In all likelihood, fears over a “slowing Chinese economy” will dominate headlines at some point again this year and maybe next, but it should be viewed in context.
Chinese growth is slowing, but it is still much higher than in most other economies. One could say it is normalising.
China’s leaders are implementing huge measures to rotate the country from a heavily manufacturing and industry-led economy, to one with services at its forefront.
This rotation will naturally mean a slowdown in sectors of the economy which in the past pushed China into delivering annual double-digit growth.
This contributes to the dampening effect on commodity and oil prices and therefore on the economies of many emerging markets.
However, this story will eventually play out – the question you need to ask yourself is whether you believe in the long term growth of China?
If you do, then the short term fluctuations in the levels of growth and the dizzying pogoing of the Chinese stock markets should be of little concern.
But don’t forget the US is still a dominant player…
As the world’s largest economy, the United States still dominates the world stage – and so what happens there has multiple and varied repercussions.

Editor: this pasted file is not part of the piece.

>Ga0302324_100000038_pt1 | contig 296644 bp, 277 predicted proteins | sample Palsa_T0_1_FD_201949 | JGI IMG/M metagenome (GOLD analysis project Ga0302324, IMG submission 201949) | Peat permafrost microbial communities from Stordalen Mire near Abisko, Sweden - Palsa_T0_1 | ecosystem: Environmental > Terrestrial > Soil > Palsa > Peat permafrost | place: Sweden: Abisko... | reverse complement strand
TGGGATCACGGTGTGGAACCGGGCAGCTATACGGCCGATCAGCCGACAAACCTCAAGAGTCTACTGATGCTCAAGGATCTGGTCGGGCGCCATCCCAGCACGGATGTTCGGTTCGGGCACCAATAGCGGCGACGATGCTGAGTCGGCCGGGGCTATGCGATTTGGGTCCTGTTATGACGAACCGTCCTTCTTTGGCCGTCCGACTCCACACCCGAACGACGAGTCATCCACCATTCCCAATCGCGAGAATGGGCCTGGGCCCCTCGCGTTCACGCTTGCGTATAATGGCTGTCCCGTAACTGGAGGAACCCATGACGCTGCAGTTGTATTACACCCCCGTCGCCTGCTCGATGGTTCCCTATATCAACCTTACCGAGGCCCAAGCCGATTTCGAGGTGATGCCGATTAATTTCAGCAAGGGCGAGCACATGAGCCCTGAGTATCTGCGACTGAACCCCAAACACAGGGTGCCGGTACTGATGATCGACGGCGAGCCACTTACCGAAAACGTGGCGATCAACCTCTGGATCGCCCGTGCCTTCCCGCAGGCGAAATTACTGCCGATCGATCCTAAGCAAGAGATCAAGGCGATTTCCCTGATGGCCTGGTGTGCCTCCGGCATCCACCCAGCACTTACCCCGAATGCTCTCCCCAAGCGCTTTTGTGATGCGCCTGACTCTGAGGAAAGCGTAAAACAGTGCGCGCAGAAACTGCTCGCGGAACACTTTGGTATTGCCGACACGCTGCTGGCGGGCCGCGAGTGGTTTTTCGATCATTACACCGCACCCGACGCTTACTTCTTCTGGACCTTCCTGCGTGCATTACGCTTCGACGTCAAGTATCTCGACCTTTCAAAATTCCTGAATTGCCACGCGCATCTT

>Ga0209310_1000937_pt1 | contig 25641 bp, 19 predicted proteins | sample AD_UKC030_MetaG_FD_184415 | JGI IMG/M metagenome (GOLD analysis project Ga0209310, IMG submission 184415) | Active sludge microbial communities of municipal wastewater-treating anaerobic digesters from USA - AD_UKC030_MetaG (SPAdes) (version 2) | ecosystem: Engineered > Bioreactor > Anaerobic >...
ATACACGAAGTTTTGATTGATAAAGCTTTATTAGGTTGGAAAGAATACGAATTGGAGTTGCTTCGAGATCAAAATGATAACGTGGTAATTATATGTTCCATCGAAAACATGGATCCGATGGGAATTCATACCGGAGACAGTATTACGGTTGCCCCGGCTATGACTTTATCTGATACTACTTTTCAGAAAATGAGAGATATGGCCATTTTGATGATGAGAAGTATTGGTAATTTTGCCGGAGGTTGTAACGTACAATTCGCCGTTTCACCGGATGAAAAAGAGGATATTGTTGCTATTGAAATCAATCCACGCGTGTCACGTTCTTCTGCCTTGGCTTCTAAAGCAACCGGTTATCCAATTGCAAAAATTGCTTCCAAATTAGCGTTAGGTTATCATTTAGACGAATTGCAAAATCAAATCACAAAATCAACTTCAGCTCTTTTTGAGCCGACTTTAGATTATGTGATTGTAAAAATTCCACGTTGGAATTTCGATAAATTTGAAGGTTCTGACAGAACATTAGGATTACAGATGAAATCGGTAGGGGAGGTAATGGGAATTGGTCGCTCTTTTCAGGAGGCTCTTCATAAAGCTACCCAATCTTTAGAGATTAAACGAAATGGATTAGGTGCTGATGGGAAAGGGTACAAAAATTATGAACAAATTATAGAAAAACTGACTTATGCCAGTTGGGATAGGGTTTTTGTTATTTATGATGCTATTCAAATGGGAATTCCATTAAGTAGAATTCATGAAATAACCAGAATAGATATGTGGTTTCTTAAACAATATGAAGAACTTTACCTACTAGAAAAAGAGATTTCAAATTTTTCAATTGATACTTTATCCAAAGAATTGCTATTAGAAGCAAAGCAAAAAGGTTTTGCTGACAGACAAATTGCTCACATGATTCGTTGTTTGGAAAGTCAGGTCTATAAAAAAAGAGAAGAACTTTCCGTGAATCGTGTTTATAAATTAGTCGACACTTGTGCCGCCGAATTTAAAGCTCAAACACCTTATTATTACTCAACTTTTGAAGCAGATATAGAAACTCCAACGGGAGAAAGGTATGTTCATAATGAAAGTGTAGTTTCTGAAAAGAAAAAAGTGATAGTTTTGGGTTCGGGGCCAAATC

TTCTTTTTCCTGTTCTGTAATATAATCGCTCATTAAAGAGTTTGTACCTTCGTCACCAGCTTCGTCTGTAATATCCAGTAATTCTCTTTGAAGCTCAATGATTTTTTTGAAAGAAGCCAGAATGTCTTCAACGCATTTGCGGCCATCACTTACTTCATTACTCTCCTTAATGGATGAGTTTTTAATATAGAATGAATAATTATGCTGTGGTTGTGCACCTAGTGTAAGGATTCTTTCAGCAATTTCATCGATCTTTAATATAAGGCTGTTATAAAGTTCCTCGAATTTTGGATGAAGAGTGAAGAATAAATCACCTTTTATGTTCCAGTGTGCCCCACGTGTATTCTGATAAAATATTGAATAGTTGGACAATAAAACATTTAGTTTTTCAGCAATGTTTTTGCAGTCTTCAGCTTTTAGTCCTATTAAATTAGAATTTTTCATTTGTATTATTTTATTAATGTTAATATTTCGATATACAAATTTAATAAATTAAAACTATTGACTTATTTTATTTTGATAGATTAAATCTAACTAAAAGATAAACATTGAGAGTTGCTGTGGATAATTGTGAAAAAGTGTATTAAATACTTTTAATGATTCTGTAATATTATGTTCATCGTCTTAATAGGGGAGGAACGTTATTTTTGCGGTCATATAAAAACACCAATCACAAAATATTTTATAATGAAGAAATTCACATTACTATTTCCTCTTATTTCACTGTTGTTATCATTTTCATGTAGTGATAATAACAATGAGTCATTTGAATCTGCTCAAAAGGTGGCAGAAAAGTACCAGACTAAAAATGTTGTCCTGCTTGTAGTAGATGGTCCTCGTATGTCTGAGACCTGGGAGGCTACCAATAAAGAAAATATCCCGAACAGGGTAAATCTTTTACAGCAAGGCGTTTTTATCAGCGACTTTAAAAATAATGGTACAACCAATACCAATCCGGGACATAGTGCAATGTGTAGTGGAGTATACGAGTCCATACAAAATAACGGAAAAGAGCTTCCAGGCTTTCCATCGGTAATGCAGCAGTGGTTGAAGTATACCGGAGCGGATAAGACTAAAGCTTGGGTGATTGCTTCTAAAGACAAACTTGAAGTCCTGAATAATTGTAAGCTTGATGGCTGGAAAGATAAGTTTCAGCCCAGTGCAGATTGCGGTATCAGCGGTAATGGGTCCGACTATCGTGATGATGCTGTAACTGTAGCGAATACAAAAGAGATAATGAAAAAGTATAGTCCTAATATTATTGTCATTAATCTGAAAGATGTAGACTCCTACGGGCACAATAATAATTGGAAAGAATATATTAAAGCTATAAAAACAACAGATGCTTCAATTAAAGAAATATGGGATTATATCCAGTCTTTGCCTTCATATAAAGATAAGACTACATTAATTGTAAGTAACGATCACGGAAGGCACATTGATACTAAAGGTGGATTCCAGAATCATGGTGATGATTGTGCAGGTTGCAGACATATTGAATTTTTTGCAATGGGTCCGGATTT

In the twilight of 2015, the US Federal Reserve finally increased bank interest rates and said it would continue to do so this year – as long as certain economic indicators were good.
First off, this is good news. The fact the Fed believed it could begin increasing rates for the first time since 2006, signals that it has some confidence in the US economy.
However, this is definitely a “watch this space” scenario. Some have suggested the rate rise has only been made to give the US central bank some leeway should its economy begin hitting the rocks again.
There are also concerns about what impact a rate rise will have on other economies whose currencies are pegged to the dollar. If debt becomes more expensive, how will companies and consumers cope?
This is an unknown. The increase made in December was small – it is further rate rises which may have more of an impact. But we will have to wait and see whether these happen. Expect close scrutiny of all US data in the coming weeks and months.
Many other major events this year could rock the boat at some point.
An election is looming in the US, while in the UK David Cameron is preparing to renegotiate membership terms with the EU – his failure to satisfy EU critics at home could even lead to a British exit from the Union.
Tensions remain between Russia and its neighbours, while terrorist attacks are a constant threat. China’s expansionist actions in the South China Sea are also making waves…
One thing we can say with some confidence is that 2016 will deliver events which markets have not foreseen. But overall, there are reasons for long term investors to be positive and to continue to invest.
Observe the big picture and make considered adjustments if necessary, but don’t get caught up in the moment – that’s when mistakes are made. Happy New Year and happy investing!
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About Simon Danaher
Simon Danaher previously worked for AES International, in marketing and communications.